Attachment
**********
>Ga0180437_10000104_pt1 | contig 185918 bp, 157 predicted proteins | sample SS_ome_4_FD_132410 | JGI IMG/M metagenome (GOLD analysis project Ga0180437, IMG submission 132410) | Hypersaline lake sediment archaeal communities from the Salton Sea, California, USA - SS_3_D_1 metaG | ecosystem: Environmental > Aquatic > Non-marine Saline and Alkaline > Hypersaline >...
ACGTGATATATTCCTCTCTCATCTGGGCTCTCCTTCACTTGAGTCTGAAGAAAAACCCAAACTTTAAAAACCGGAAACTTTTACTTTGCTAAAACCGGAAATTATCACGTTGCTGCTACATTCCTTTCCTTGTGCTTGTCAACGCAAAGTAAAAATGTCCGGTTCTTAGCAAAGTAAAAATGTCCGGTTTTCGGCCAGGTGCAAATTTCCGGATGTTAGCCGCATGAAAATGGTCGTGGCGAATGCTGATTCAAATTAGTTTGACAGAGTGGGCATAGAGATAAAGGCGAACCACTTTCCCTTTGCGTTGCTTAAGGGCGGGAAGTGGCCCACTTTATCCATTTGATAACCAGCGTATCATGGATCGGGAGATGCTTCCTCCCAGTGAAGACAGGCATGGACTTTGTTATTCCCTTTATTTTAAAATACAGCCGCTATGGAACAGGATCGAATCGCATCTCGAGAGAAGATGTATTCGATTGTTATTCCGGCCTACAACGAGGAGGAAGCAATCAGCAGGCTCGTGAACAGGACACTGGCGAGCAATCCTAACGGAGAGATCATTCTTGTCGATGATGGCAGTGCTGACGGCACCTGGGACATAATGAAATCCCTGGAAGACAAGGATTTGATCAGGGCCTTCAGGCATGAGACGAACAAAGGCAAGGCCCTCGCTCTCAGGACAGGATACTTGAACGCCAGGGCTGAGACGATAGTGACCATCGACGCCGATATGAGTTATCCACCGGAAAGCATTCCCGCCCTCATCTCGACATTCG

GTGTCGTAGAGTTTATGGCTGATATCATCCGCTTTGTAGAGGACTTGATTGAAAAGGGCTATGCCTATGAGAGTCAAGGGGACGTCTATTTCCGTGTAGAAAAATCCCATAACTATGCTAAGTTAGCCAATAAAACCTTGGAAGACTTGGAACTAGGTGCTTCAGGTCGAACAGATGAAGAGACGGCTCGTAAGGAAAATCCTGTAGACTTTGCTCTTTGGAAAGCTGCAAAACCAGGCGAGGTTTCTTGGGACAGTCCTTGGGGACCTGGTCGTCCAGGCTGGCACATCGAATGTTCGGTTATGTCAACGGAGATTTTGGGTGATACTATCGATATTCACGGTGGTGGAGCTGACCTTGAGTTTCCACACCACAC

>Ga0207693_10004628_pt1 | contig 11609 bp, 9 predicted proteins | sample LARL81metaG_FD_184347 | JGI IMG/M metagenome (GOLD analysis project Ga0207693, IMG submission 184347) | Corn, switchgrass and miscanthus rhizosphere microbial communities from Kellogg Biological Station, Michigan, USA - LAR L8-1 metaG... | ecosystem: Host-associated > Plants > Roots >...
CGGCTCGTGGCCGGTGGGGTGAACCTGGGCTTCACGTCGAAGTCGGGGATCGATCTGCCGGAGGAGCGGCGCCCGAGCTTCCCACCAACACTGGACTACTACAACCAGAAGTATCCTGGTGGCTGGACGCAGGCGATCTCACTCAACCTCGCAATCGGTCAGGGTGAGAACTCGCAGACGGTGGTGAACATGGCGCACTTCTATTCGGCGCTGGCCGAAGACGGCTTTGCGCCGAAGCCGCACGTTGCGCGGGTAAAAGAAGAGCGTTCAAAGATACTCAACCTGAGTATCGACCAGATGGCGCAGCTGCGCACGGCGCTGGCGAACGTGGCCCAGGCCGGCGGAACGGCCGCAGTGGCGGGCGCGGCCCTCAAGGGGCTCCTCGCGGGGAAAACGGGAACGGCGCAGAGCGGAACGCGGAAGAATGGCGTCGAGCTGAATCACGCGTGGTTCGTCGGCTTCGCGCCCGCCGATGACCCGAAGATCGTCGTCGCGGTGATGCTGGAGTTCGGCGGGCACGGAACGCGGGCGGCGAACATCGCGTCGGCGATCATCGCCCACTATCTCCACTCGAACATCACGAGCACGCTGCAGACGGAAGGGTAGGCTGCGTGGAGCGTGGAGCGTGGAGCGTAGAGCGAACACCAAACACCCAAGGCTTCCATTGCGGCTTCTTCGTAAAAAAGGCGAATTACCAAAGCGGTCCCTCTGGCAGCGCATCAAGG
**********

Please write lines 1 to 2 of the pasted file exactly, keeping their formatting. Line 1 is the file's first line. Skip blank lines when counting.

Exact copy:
>Ga0180437_10000104_pt1 | contig 185918 bp, 157 predicted proteins | sample SS_ome_4_FD_132410 | JGI IMG/M metagenome (GOLD analysis project Ga0180437, IMG submission 132410) | Hypersaline lake sediment archaeal communities from the Salton Sea, California, USA - SS_3_D_1 metaG | ecosystem: Environmental > Aquatic > Non-marine Saline and Alkaline > Hypersaline >...
ACGTGATATATTCCTCTCTCATCTGGGCTCTCCTTCACTTGAGTCTGAAGAAAAACCCAAACTTTAAAAACCGGAAACTTTTACTTTGCTAAAACCGGAAATTATCACGTTGCTGCTACATTCCTTTCCTTGTGCTTGTCAACGCAAAGTAAAAATGTCCGGTTCTTAGCAAAGTAAAAATGTCCGGTTTTCGGCCAGGTGCAAATTTCCGGATGTTAGCCGCATGAAAATGGTCGTGGCGAATGCTGATTCAAATTAGTTTGACAGAGTGGGCATAGAGATAAAGGCGAACCACTTTCCCTTTGCGTTGCTTAAGGGCGGGAAGTGGCCCACTTTATCCATTTGATAACCAGCGTATCATGGATCGGGAGATGCTTCCTCCCAGTGAAGACAGGCATGGACTTTGTTATTCCCTTTATTTTAAAATACAGCCGCTATGGAACAGGATCGAATCGCATCTCGAGAGAAGATGTATTCGATTGTTATTCCGGCCTACAACGAGGAGGAAGCAATCAGCAGGCTCGTGAACAGGACACTGGCGAGCAATCCTAACGGAGAGATCATTCTTGTCGATGATGGCAGTGCTGACGGCACCTGGGACATAATGAAATCCCTGGAAGACAAGGATTTGATCAGGGCCTTCAGGCATGAGACGAACAAAGGCAAGGCCCTCGCTCTCAGGACAGGATACTTGAACGCCAGGGCTGAGACGATAGTGACCATCGACGCCGATATGAGTTATCCACCGGAAAGCATTCCCGCCCTCATCTCGACATTCG